Guide to Phillis Wheatley Poetry Festival

In 1973, trailblazing poet and writer Margaret Walker invited 30 leading black female authors to Jackson State University for a pioneering conference and bicentennial celebration of Phillis Wheatley’s “Poems on Various Subjects, Religious and Moral,” the first-ever published volume of poetry by an African American author.

Now, a half-century later, JSU is proud to host the 50th Anniversary of the Phillis Wheatley Poetry Festival on November 1 - 4, 2023.

Margaret Walker with Phillis Wheatley bust
Margaret Walker with a bust of Phillis Wheatley, created by Elizabeth Catlett
Credit: Roy Lewis/Jackson State University

Alongside ten original participants, a new generation of notable writers like Jesmyn Ward and Angie Thomas will guide intergenerational conversations, scholarly analysis, and creative writing seminars surrounding Black excellence. Read on to learn more about the event, as well as other important information to make the most of the festival.

Conference Chair & Keynote Speakers

At the helm of the festival is Dr. Ebony Lumumba, Conference Chair, whose background as a Jacksonian and dedication to literature and education sets the tone for the event’s intellectual and artistic discourse.

The festival’s keynote speakers are luminaries in the literary, theater, educational, and social justice worlds — Jesmyn Ward, Alice Walker, Angie Thomas, Sonia Sanchez, Nikole Hannah-Jones, Tonea Stewart, Eve Ewing, Charlayne Hunter-Gault, Imani Perry, Paula Giddings, Vinie Burrows, Maryemma Graham, Carole Gregory, Nic Stone, Joanne Gabbin, Shelly Lowe, and Maria Rosario Jackson.

Participant Bios

Schedule of Events

Readings, conversations, and exhibitions take place over four days between The Westin Jackson, Jackson State Convention Complex, and JSU & The Margaret Walker Center. The fourth day concludes with traveling tours and a special concert at Thalia Mara Hall featuring the Mississippi Symphony Orchestra – “Bravo 2: American Constellation” – where several of Margaret Walker’s poems will be read alongside American standards.

View the full schedule

Mari Evans speaks to Phillis Wheatley Poetry Festival attendees
Mari Evans speaks to Phillis Wheatley Poetry Festival attendees in 1973
Credit: Roy Lewis/Jackson State University

Shop, See, Dine & Drink

There’s no better way to immerse yourself in the rich culture and history of the Phillis Wheatley Festival than by exploring the city's vibrant black-owned businesses and history. Embrace civil rights stories and exhibits at the Mississippi Civil Rights Museum, Medgar & Myrlie Evers Home National Monument, and along the Mississippi Freedom Trail. In the historic Farish Street district, the Smith Robertson Museum and Cultural Center honors African American heritage, while the Big Apple Inn has been a generational and culinary hub for decades. For shopping downtown, stop by Offbeat, an alternative art, apparel, and record store owned by DJ Young Venom.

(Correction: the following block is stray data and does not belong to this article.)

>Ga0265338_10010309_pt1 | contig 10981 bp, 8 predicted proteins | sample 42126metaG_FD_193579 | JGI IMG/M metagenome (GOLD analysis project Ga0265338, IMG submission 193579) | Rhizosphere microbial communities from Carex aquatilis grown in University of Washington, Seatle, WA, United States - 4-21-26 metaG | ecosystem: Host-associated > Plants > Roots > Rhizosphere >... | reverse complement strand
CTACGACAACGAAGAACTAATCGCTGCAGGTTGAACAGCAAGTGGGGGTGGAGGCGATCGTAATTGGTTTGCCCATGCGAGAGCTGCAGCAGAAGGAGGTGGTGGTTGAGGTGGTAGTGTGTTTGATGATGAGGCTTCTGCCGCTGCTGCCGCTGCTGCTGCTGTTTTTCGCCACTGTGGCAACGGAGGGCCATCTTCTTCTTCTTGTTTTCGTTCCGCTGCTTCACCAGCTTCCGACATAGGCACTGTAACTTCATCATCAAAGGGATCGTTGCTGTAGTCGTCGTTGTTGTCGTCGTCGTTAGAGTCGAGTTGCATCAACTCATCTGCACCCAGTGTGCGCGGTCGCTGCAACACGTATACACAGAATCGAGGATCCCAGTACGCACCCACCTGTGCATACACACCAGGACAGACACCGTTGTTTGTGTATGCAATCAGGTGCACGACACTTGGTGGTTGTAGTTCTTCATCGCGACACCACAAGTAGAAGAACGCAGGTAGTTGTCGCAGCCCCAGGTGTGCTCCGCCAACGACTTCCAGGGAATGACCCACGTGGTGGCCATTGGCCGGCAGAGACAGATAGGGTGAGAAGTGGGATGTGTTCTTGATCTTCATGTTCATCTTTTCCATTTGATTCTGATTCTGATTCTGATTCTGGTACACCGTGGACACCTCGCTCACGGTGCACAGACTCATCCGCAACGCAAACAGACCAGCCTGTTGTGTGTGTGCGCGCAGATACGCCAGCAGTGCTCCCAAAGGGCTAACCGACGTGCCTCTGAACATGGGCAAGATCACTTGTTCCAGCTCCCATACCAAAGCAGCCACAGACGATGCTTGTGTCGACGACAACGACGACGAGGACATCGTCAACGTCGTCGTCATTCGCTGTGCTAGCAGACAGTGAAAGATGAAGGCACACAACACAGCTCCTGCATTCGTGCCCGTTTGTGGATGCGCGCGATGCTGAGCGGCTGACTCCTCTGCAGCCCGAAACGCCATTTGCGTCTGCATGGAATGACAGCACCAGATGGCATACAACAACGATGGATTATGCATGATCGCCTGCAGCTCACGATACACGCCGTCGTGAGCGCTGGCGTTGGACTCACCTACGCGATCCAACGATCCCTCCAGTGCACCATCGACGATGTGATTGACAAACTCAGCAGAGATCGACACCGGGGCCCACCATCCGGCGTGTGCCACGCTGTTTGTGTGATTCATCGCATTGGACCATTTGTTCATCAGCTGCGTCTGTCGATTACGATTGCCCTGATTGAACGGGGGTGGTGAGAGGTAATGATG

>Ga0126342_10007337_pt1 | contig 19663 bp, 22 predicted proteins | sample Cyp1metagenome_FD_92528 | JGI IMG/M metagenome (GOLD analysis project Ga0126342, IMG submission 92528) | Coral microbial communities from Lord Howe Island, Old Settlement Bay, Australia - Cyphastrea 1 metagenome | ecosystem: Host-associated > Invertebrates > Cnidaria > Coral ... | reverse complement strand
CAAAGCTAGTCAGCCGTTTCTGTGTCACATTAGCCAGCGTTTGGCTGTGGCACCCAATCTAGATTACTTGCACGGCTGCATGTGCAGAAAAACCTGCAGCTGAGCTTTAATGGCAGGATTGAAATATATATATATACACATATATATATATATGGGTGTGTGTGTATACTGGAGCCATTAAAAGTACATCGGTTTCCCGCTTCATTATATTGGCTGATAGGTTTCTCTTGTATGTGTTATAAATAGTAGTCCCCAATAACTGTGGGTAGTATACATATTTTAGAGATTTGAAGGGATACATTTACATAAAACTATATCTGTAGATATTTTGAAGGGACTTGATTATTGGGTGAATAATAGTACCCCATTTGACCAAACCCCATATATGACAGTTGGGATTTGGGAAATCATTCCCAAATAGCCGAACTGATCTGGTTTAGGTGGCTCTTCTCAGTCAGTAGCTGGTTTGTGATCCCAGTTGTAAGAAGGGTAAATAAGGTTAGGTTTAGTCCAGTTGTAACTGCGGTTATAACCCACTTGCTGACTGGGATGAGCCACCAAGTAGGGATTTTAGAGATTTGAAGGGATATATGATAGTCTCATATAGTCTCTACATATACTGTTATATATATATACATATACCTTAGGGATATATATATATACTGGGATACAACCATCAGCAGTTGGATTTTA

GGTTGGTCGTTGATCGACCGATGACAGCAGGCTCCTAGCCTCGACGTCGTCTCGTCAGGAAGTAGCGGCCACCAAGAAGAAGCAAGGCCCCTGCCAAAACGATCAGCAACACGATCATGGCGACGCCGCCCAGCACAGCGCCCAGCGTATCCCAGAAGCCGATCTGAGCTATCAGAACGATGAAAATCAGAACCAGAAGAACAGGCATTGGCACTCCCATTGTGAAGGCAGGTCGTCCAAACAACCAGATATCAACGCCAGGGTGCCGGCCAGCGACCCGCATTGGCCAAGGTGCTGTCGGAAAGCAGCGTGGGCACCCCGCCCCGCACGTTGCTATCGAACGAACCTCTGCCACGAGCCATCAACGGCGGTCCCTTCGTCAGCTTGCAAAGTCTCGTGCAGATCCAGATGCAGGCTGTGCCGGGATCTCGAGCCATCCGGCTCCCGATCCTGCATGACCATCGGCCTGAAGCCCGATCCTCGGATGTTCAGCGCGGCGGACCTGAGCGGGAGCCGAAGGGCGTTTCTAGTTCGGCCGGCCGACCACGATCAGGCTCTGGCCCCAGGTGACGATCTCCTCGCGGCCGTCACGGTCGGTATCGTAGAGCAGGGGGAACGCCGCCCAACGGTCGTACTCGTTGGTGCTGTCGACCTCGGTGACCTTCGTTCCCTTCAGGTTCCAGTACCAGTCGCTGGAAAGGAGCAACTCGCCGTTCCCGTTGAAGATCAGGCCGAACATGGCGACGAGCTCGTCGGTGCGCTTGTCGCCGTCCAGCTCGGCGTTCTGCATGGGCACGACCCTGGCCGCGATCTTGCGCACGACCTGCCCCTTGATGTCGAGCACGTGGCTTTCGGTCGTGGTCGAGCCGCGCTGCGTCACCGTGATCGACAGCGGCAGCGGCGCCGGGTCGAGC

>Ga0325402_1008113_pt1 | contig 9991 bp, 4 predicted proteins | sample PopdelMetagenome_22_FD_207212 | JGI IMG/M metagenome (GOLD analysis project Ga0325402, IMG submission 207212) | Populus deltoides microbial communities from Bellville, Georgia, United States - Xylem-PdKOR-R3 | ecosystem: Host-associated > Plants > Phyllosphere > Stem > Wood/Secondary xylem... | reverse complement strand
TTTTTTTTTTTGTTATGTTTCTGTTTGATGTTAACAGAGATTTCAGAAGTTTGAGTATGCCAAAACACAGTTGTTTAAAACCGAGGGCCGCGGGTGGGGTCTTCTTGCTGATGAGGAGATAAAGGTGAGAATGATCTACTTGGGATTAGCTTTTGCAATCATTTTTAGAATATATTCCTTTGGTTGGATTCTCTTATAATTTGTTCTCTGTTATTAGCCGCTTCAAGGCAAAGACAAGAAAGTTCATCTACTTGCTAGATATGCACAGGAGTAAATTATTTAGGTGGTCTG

James Beard-nominated Sambou's African Kitchen serves Gambian food on the city's northside while James Beard-award-winning Bully’s Soul Food has classics like turkey necks and greens to fried green tomatoes in West Jackson. For a taste of the Caribbean, head to Godfrey’s in North Jackson, and at Sugar’s Place Downtown, fill up on classic meat-and-threes. For a late-night blues experience, head back to Farish Street for F. Jones Corner and Johnny T’s Bistro & Blues.

Accommodations & Parking

The recommended accommodations for the festival include Hampton Inn & Suites Jackson-Coliseum, Holiday Inn Express Jackson Downtown-Coliseum, and the Homewood Suites Jackson-Fondren. Rates may vary.

Shuttle service will be available for the Hampton Inn and Holiday Inn on Thursday, November 2. Due to the distance between the Homewood Suites location and the Jackson Convention Complex, shuttle service isn’t guaranteed.

For parking, please view the maps for the Jackson Convention Complex and JSU/Margaret Walker Center.

Anne Marie Hanna


Anne Marie Hanna

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